• Point of No Return: Paradise. There are no stairs to go back to the tower, though you can bypass this with a Door item, or a mutant with Teleport.
  • Power-Up Letdown: Any of a mutant's four abilities can be changed after a battle. This change is completely random, and it's not necessarily one you want. For example, you might lose your potent healing ability in exchange for a low-powered attack ability of an element that the nearby enemies resist. Even worse are that some are full-on weaknesses that offer no strength as a counter-balance. The very definition of frustrating is to lose a sweet attack power and in its place gain a sudden vulnerability to, for example, fire attacks. As noted below, playing with a mutant in the party generally encourages regular Save Scumming.
  • Save Scumming: The only surefire way to hold on to mutant abilities and get the most out of stat raising potions. The good news is that saving and reloading are both incredibly fast and easy to do. The bad news is that there's only one save slot, which may lead to problems if you're not careful.
  • Shout-Out: The World of Ruins seems to be a reference to the "Neotokyo" genre, particularly to the film AKIRA. The game itself seems heavily inspired by the tabletop RPG Gamma World.
    • The in-game animation for the Saw weapon/ability in the WonderSwan remake, where it shows a vertical slash bisecting the target. This is a reference to the final boss's death animation, where he is bisected and splits apart.
  • Signature Headgear: One recurring character is identifiable solely by his incredibly awesome black silk hat. Of course it's an awesome hat - that's God. Why would the Creator's hat not be awesome?
  • Soft Reset: The inclusion of this feature is notable mainly because of the sheer amount of Save Scumming one tends to do in this game.
  • Stupid Sacrifice: When the party is stopped by a lethal energy barrier, So-Cho wades through the barrier and switches it off. Although there may not have been a better way, he certainly didn't give anyone a chance to think of one.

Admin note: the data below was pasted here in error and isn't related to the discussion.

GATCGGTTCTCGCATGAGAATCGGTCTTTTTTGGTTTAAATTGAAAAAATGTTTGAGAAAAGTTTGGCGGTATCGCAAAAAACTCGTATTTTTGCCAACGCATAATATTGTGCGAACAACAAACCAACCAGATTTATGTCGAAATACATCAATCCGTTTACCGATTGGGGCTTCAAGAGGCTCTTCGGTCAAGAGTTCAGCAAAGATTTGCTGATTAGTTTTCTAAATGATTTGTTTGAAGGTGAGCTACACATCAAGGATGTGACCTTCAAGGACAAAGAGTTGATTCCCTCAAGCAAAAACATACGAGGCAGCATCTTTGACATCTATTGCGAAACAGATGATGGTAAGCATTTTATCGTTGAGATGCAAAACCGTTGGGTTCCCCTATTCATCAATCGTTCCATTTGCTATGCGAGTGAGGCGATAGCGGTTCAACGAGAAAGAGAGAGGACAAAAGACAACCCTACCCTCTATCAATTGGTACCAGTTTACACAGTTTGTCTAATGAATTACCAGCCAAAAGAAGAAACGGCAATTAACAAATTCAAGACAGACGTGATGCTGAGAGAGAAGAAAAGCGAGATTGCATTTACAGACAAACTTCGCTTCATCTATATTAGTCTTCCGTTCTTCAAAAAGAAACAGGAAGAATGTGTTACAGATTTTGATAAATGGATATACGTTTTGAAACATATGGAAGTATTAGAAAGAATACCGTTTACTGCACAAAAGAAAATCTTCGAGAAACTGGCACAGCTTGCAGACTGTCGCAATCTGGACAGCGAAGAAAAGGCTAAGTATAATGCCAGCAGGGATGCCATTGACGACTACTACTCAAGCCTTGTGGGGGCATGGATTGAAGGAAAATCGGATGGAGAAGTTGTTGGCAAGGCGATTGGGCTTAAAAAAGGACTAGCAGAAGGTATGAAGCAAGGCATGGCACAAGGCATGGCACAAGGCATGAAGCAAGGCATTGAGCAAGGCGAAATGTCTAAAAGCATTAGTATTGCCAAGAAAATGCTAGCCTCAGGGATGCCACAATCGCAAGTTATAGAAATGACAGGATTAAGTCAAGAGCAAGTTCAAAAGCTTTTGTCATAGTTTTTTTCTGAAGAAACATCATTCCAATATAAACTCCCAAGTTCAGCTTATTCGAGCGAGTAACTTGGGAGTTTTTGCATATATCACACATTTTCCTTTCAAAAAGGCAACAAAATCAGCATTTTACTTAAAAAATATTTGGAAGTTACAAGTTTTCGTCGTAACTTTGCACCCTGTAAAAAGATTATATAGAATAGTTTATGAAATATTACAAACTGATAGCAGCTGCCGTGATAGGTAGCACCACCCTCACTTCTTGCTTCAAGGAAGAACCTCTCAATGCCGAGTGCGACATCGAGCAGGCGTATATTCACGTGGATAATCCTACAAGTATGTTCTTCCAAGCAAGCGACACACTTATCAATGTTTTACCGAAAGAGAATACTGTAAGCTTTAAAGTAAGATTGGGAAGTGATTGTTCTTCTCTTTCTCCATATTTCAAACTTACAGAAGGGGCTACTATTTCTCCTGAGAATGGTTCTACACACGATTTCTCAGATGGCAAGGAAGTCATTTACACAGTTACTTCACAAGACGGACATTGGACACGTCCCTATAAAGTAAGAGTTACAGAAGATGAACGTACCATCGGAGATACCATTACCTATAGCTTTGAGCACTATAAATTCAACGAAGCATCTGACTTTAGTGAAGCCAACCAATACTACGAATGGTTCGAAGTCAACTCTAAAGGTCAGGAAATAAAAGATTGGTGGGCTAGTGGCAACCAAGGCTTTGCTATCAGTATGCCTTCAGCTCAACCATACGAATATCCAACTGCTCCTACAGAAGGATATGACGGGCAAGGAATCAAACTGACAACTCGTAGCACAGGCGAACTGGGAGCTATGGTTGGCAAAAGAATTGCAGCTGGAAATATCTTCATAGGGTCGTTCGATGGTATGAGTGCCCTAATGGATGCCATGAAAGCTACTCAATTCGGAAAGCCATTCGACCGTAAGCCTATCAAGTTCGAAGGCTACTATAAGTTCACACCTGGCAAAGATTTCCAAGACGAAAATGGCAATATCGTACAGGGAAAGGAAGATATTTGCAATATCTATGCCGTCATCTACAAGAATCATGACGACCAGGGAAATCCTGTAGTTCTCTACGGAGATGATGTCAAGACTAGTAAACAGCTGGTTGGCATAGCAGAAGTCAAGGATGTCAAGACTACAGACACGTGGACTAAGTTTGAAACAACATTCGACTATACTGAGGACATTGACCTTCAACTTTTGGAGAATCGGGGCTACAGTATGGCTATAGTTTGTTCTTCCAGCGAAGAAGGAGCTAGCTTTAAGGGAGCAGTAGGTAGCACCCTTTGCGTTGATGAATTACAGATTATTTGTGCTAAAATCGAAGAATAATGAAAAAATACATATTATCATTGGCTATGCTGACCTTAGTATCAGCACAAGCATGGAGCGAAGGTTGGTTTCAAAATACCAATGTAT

• A Taste of Power: The King Sword can one-hit any enemy with a weakness, the King Armor provides +20 to defense and immunity to all elements, and the King Shield gives the whole party an elemental barrier. On top of that, the sword and shield both have unlimited durability in a game with Breakable Weapons. You get all of these pieces of gear in the first world, likely within the first half hour or so of the game. Of course, you don't get to keep them - to get the Black Sphere and enter the Tower you have to return them to the Statue of Hero.
  • This Isn't Heaven: Your characters' goal for climbing the Tower is ostensibly to find Paradise. As early on as the 3rd floor you can find a small mini-world made by the Creator, consisting of nothing but a tropical natural environment where there are no hostile creatures, food is abundant, and the handful of inhabitants do nothing except eat, sleep, and dream all day. Of course, this isn't the real Paradise, and with nothing to do there your group will quickly get bored and move on. Interestingly, just one floor above on the 4th floor is a second mini-world that consists of a Fire and Brimstone Hell whose inhabitants are tortured by imps all day, believing that it is a tribulation they have to endure in order to reach Paradise.
  • Underwater Base: Sei-Ryu's underwater castle.
  • Unstable Equilibrium: Especially prevalent at the beginning of the game. You only get around 40 Kero (money) per battle, the inn heals HP at a rate of 1 HP = 1 Kero, each party member separately, of course, and your equipment degrades almost as fast as you can buy it, leaving very little money to buy stat potions. Also a form of Early Game Hell.
  • Vice City: The first town you visit in the World of Ruin features a biker gang in a pub, and someone outside tells you not to go there. The position on the map implies that it's Shibuya.
  • Video-Game Lives: A rare example of an RPG using lives. Every party member starts out with three hearts, with one being consumed when revived at a house of life. If a character has no hearts when they run out of HP, you will not be able to revive them again (unless you can buy another heart for them, which costs quite a lot of Kero) and they will have to be retired.
  • Villains Want Mercy: When you defeat the P-Frog who blackmailed King Armor's beloved into leaving him, he begs for his life. Character 4 responds, "You should have thought of that before the fight." Exit P-Frog.
  • Wave-Motion Gun: The Hyper Cannon — in fact, it's actually called a Wave Motion Gun in the Japanese version.
  • We Can Rule Together: Ashura makes this offer when you finally reach him.
  • What Measure Is a Non-Human?: Subverted. Glaringly non-human monsters (including, like, tigers and scorpions — not anthromorphic ones, mind, regular ones) are treated like ordinary humans and will wander around towns talking to you.
  • You Are Who You Eat: Monsters transform this way, although the form they change to is rarely that of the monster they just ate meat from.

Alternative Title(s): Final Fantasy Legend, Makai Toshi Sa Ga